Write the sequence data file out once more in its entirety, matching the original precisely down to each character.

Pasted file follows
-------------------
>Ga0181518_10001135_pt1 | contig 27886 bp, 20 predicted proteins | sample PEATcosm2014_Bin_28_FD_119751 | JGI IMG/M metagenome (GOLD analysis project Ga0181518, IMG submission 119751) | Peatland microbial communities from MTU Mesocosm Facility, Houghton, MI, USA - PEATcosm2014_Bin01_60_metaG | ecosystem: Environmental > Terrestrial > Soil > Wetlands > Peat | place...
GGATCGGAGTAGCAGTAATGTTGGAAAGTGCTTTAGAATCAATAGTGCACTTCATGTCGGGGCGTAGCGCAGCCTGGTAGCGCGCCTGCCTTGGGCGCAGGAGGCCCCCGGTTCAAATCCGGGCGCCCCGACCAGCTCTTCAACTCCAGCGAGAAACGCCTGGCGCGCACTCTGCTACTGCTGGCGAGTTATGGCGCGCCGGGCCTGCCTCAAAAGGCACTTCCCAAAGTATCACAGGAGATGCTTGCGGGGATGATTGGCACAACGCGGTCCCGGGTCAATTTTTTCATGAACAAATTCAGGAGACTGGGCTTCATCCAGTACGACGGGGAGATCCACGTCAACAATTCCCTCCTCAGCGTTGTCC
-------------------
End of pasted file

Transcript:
>Ga0181518_10001135_pt1 | contig 27886 bp, 20 predicted proteins | sample PEATcosm2014_Bin_28_FD_119751 | JGI IMG/M metagenome (GOLD analysis project Ga0181518, IMG submission 119751) | Peatland microbial communities from MTU Mesocosm Facility, Houghton, MI, USA - PEATcosm2014_Bin01_60_metaG | ecosystem: Environmental > Terrestrial > Soil > Wetlands > Peat | place...
GGATCGGAGTAGCAGTAATGTTGGAAAGTGCTTTAGAATCAATAGTGCACTTCATGTCGGGGCGTAGCGCAGCCTGGTAGCGCGCCTGCCTTGGGCGCAGGAGGCCCCCGGTTCAAATCCGGGCGCCCCGACCAGCTCTTCAACTCCAGCGAGAAACGCCTGGCGCGCACTCTGCTACTGCTGGCGAGTTATGGCGCGCCGGGCCTGCCTCAAAAGGCACTTCCCAAAGTATCACAGGAGATGCTTGCGGGGATGATTGGCACAACGCGGTCCCGGGTCAATTTTTTCATGAACAAATTCAGGAGACTGGGCTTCATCCAGTACGACGGGGAGATCCACGTCAACAATTCCCTCCTCAGCGTTGTCC